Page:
Ensure you have digital or physical copies of expenses and card/bank statements for the year. The new year gets busy and you won’t want to be pestering staff and management for copies of statements and receipts when they are trying to get the new year off to a cracking start. Your accountant may need all this to get the tax returns done and substantiate claims. 

If you’re still working with a heavy amount of paperwork, consider that a majority of SMBs — a whopping 75% — say that digitising and updating operational processes during the pandemic have made their businesses stronger in the long run.

9. Reconciliation

Major accounts should all be reconciled. Bank accounts, company credit cards, GST/VAT accounts, assets, payables and receivables.

10. Review Leave Liabilities

Many small businesses run these liabilities unfunded. Setting up an account to hold funds for this purpose can work if you have available capital to do so. It’s also worth checking if you have contingent liabilities not booked. For example offering access to products or services that are ongoing and without expiry have a perpetual profile and thus may require a liability to fund delivery for life.

11. Review Product Prices

Pricing adjustments are often easiest at EOFY. With inflation continuing to weigh on pricing adjustments, it’s an important time to reevaluate. Don’t rule out dropping prices wherever appropriate. The commodification status of your industry product or services sets the tone for price hikes versus cuts.

12. Foreign Exchange Tax and Risk

Look at FX gains and losses and what you need to realise. Do this with your advisor and along with ATO published rates you can work this one out together. You should also discuss FX risk in your business model. If you import or export you are very likely to have FX risk. Consider hedge strategies with your advisors and bankers for future years.

13. Payroll Compliance

Start collecting data required to prepare staff payment summaries. Old data can cause incorrect Payment Summaries. You need up to date names and addresses. Check your wages thresholds against state limits.

14. Review Regulatory Changes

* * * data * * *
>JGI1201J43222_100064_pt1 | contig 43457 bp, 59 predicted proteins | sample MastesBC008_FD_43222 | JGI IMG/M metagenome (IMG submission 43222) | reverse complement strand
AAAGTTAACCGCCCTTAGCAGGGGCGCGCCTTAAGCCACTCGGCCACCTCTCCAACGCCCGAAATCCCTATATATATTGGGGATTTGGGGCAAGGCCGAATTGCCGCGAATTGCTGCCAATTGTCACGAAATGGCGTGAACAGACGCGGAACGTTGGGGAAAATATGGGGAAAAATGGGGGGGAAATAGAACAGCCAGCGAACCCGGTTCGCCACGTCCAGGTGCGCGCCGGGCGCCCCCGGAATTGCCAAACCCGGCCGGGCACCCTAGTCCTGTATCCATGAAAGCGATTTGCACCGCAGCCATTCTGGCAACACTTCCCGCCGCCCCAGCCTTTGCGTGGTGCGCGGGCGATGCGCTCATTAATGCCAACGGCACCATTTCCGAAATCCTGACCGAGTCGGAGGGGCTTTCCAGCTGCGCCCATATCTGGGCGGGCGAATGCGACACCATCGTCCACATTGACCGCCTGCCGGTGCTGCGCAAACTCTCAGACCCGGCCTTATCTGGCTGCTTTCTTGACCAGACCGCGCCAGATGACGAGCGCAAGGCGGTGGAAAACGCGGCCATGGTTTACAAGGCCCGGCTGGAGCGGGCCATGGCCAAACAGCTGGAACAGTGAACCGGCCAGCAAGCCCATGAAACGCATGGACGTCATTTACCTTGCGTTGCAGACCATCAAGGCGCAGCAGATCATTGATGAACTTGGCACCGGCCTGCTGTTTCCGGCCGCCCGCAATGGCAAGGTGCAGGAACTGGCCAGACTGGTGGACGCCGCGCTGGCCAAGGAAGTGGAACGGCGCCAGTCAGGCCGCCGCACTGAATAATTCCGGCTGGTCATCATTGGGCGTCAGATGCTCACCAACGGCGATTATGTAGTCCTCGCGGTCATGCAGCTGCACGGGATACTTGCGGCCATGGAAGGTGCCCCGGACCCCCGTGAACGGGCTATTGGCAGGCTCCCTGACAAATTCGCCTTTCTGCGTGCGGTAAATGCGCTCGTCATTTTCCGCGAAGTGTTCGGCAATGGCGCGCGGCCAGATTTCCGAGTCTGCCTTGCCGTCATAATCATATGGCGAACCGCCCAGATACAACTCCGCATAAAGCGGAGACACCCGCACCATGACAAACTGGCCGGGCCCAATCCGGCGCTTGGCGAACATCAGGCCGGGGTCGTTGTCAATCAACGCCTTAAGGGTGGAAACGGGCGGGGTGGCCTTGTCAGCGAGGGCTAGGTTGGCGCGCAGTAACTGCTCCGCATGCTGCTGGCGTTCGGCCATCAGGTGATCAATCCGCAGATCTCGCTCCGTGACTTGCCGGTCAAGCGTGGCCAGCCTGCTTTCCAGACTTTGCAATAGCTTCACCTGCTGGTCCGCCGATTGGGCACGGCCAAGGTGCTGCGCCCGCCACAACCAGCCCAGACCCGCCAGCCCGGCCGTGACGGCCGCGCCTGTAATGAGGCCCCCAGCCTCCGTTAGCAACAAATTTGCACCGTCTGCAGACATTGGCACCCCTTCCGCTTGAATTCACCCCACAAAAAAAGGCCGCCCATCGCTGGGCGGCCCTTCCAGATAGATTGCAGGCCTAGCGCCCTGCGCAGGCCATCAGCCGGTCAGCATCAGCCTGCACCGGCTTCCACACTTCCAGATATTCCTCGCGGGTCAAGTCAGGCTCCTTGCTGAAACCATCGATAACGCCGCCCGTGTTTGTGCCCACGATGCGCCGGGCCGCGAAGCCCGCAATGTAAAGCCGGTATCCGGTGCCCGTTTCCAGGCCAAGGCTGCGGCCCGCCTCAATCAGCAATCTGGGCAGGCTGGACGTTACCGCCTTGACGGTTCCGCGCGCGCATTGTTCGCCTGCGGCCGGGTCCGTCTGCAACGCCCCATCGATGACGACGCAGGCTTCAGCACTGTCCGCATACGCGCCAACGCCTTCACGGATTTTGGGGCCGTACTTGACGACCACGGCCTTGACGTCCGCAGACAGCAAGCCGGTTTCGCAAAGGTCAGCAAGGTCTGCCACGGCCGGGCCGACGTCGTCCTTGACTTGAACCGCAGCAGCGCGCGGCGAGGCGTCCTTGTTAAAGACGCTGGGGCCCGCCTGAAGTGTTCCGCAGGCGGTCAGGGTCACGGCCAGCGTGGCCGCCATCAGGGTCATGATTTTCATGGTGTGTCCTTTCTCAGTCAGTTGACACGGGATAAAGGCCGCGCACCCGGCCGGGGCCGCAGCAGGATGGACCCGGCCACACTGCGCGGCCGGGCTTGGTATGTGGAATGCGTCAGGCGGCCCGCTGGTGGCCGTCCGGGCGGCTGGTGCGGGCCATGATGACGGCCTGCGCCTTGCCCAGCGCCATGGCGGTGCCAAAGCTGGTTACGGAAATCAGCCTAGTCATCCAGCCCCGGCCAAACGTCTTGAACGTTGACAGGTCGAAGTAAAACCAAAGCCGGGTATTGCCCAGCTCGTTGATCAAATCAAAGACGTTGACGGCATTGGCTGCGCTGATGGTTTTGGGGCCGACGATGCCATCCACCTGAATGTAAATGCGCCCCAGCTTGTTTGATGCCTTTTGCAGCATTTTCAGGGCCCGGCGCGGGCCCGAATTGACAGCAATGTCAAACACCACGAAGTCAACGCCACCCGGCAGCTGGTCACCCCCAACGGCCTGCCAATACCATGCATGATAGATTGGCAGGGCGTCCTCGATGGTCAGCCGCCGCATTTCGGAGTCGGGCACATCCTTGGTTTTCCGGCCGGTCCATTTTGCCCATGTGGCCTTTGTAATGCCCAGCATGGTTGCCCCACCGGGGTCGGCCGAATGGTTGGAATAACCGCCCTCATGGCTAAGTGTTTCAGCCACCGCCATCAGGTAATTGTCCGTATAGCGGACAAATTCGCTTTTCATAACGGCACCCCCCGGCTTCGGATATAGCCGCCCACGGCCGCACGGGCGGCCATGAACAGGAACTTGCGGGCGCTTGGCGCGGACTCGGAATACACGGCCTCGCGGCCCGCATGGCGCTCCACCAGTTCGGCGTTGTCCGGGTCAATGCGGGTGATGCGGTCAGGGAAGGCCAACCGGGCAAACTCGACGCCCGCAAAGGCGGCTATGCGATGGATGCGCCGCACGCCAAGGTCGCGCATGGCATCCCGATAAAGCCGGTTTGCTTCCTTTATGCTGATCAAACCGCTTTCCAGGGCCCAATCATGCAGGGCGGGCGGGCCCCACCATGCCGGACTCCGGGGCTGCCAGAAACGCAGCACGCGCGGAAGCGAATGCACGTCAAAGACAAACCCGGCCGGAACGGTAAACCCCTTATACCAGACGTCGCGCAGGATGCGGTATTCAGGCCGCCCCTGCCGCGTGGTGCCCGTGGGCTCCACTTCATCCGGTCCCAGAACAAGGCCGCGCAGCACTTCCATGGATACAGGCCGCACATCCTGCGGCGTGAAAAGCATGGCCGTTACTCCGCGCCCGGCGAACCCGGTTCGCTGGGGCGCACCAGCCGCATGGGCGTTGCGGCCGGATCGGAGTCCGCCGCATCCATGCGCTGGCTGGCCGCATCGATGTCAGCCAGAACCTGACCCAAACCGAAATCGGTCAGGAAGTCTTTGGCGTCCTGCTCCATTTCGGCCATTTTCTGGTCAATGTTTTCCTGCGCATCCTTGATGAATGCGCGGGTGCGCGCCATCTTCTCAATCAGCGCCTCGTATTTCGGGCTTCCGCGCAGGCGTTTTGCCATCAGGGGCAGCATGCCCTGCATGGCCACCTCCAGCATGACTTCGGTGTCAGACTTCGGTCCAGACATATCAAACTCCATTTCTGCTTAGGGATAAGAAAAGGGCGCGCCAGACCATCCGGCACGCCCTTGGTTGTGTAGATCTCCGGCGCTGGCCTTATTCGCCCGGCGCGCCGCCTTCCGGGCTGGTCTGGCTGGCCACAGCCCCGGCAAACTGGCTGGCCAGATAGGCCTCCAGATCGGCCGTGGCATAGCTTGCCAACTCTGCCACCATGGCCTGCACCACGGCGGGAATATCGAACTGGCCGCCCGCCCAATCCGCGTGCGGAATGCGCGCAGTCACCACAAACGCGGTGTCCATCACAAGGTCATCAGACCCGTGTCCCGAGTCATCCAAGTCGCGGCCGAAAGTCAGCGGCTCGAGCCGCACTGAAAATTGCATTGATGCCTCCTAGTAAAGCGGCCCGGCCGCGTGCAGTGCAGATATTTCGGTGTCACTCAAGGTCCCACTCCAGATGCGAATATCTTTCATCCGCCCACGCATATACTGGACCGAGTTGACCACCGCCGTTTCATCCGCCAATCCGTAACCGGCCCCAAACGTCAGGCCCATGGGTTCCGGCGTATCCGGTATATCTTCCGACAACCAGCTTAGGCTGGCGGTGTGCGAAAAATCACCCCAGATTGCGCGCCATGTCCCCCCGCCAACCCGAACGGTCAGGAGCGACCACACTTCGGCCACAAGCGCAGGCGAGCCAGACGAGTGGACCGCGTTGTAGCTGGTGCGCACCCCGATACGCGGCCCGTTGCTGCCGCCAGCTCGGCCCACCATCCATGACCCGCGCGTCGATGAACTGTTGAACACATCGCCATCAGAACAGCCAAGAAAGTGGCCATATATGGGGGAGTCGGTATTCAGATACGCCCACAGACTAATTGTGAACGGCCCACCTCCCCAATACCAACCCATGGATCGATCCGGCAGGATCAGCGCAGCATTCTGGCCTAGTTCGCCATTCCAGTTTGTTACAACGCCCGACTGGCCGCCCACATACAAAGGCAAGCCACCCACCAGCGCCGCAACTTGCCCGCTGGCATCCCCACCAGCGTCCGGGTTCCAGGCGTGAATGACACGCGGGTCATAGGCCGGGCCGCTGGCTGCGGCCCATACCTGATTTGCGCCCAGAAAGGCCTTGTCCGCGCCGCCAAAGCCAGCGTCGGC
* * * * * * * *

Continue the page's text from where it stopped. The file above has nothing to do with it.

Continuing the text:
Many regulatory changes occur at the end of the financial year. Review the main government websites such as,, and the various state revenue offices for payroll and state taxes.

15. Double Check Your Eligibility

Check for Small Business Tax (SBT) regime eligibility, Payroll tax rebates such as offered by the NSW Government on new hires, R&D Tax concessions, Government Grants and other programmes and benefits you could get involved in, to help your tax and funding position.

There are other things to consider at a personal level for owners and staff not discussed here. The above is a general consideration list for smaller businesses and those with simpler business models. For a complete and thorough review, make sure to approach planning and structuring with the help of your tax advisor.

Many of these steps depend on digital processes and tech-enabled strategies. Make sure to check out our free CRM Handbook for SMBs and get tips for making this next financial year your most successful yet.

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Note: this piece was originally published on 4 July, 2013, and has been updated.

Salesforce Staff

The 360 Blog from Salesforce teaches readers how to improve work outcomes and professional relationships. Our content explores the mindset shifts, organizational hurdles, and people behind business evolution. We also cover the tactics, ethics, products, and thought leadership that make growth a meaningful and positive experience.